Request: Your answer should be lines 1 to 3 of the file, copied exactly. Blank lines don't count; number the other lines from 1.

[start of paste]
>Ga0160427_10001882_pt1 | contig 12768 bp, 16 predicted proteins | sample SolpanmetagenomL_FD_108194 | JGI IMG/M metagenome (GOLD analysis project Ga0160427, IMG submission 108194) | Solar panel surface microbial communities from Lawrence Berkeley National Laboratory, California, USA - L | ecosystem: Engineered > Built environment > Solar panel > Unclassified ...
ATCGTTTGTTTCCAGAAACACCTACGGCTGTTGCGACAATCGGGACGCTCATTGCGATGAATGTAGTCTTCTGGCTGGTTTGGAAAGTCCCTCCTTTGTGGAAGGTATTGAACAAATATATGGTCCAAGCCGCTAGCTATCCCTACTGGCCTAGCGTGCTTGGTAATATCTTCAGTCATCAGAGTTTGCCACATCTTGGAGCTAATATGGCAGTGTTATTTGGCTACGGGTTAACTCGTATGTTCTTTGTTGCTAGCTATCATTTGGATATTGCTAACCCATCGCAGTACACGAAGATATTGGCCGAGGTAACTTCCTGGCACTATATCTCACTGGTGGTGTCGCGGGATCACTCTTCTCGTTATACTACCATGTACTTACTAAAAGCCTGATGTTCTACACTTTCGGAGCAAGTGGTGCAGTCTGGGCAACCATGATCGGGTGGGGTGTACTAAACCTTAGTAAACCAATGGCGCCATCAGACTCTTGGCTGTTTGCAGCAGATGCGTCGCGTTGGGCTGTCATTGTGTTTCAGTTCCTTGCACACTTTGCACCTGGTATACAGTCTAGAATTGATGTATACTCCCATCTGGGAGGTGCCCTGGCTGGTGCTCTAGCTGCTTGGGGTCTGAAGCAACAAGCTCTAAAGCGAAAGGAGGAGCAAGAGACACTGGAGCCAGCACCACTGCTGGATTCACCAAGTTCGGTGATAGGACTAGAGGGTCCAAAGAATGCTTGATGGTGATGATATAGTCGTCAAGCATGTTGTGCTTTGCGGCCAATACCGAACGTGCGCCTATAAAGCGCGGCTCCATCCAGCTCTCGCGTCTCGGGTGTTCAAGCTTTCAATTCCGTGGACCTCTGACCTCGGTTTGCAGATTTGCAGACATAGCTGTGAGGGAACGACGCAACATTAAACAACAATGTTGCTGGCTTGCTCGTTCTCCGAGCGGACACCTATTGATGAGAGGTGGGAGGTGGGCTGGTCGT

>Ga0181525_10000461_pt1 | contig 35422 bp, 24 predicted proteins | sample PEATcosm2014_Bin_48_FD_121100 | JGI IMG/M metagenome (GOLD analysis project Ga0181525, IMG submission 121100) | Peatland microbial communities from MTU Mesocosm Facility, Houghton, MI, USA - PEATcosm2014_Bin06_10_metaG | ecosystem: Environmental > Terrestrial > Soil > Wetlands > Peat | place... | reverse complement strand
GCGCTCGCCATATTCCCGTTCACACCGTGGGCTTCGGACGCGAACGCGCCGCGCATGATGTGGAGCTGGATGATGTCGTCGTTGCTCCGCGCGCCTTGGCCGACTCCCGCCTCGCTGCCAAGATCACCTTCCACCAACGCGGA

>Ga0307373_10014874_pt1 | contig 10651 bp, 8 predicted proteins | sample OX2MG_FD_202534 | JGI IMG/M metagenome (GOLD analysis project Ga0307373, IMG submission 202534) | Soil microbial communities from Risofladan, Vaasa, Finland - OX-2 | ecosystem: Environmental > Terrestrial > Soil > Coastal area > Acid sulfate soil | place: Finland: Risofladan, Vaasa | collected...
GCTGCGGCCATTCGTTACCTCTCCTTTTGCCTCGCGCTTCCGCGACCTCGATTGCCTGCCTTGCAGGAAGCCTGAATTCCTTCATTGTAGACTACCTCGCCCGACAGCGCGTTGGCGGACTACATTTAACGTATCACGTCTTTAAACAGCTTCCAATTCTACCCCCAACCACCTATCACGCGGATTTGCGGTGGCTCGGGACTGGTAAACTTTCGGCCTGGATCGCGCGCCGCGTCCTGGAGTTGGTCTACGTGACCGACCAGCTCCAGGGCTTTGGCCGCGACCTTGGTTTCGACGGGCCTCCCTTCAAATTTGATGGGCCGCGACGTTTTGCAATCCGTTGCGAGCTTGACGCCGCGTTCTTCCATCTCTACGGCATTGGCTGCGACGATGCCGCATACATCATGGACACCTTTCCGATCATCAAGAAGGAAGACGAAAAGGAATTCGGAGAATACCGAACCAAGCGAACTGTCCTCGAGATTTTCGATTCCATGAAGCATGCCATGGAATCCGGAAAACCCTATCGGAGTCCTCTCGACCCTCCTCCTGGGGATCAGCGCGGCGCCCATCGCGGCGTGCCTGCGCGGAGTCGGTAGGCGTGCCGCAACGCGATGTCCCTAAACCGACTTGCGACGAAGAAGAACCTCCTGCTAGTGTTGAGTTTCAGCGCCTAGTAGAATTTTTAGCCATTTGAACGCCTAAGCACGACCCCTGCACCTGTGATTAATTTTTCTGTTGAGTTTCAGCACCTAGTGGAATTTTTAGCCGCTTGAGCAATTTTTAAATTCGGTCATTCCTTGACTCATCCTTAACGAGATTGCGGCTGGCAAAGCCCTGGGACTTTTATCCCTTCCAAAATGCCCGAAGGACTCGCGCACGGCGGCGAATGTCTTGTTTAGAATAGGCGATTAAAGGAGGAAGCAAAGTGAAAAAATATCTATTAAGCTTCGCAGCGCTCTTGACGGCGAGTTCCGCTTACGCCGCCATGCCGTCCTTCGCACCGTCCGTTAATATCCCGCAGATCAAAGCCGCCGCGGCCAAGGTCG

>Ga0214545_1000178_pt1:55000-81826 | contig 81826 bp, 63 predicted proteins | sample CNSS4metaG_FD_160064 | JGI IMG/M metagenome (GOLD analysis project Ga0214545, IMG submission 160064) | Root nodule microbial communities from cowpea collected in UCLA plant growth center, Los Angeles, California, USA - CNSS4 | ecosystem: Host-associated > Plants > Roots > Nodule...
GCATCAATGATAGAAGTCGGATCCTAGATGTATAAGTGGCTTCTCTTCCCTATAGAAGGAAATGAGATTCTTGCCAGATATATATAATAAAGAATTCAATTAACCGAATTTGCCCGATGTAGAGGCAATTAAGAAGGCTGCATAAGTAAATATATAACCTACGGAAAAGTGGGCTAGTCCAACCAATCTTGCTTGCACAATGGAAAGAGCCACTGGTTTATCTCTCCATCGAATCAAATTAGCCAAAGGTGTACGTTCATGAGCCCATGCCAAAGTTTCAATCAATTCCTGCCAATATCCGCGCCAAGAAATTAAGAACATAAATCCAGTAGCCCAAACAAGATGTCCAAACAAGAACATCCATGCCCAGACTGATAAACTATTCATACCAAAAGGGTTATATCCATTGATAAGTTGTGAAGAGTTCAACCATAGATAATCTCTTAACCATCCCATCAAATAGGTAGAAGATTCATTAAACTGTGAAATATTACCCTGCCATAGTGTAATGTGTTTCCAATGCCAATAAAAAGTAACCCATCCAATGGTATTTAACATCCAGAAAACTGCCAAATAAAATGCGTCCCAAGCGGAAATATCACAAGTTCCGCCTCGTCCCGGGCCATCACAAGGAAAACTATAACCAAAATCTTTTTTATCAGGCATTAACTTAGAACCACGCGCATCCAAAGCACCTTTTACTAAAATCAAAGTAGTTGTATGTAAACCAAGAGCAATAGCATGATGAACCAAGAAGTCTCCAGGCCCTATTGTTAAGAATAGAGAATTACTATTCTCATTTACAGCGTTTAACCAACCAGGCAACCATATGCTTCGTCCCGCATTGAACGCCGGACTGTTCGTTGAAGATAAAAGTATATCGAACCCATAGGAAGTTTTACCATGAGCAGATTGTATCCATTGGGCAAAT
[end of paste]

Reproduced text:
>Ga0160427_10001882_pt1 | contig 12768 bp, 16 predicted proteins | sample SolpanmetagenomL_FD_108194 | JGI IMG/M metagenome (GOLD analysis project Ga0160427, IMG submission 108194) | Solar panel surface microbial communities from Lawrence Berkeley National Laboratory, California, USA - L | ecosystem: Engineered > Built environment > Solar panel > Unclassified ...
ATCGTTTGTTTCCAGAAACACCTACGGCTGTTGCGACAATCGGGACGCTCATTGCGATGAATGTAGTCTTCTGGCTGGTTTGGAAAGTCCCTCCTTTGTGGAAGGTATTGAACAAATATATGGTCCAAGCCGCTAGCTATCCCTACTGGCCTAGCGTGCTTGGTAATATCTTCAGTCATCAGAGTTTGCCACATCTTGGAGCTAATATGGCAGTGTTATTTGGCTACGGGTTAACTCGTATGTTCTTTGTTGCTAGCTATCATTTGGATATTGCTAACCCATCGCAGTACACGAAGATATTGGCCGAGGTAACTTCCTGGCACTATATCTCACTGGTGGTGTCGCGGGATCACTCTTCTCGTTATACTACCATGTACTTACTAAAAGCCTGATGTTCTACACTTTCGGAGCAAGTGGTGCAGTCTGGGCAACCATGATCGGGTGGGGTGTACTAAACCTTAGTAAACCAATGGCGCCATCAGACTCTTGGCTGTTTGCAGCAGATGCGTCGCGTTGGGCTGTCATTGTGTTTCAGTTCCTTGCACACTTTGCACCTGGTATACAGTCTAGAATTGATGTATACTCCCATCTGGGAGGTGCCCTGGCTGGTGCTCTAGCTGCTTGGGGTCTGAAGCAACAAGCTCTAAAGCGAAAGGAGGAGCAAGAGACACTGGAGCCAGCACCACTGCTGGATTCACCAAGTTCGGTGATAGGACTAGAGGGTCCAAAGAATGCTTGATGGTGATGATATAGTCGTCAAGCATGTTGTGCTTTGCGGCCAATACCGAACGTGCGCCTATAAAGCGCGGCTCCATCCAGCTCTCGCGTCTCGGGTGTTCAAGCTTTCAATTCCGTGGACCTCTGACCTCGGTTTGCAGATTTGCAGACATAGCTGTGAGGGAACGACGCAACATTAAACAACAATGTTGCTGGCTTGCTCGTTCTCCGAGCGGACACCTATTGATGAGAGGTGGGAGGTGGGCTGGTCGT

>Ga0181525_10000461_pt1 | contig 35422 bp, 24 predicted proteins | sample PEATcosm2014_Bin_48_FD_121100 | JGI IMG/M metagenome (GOLD analysis project Ga0181525, IMG submission 121100) | Peatland microbial communities from MTU Mesocosm Facility, Houghton, MI, USA - PEATcosm2014_Bin06_10_metaG | ecosystem: Environmental > Terrestrial > Soil > Wetlands > Peat | place... | reverse complement strand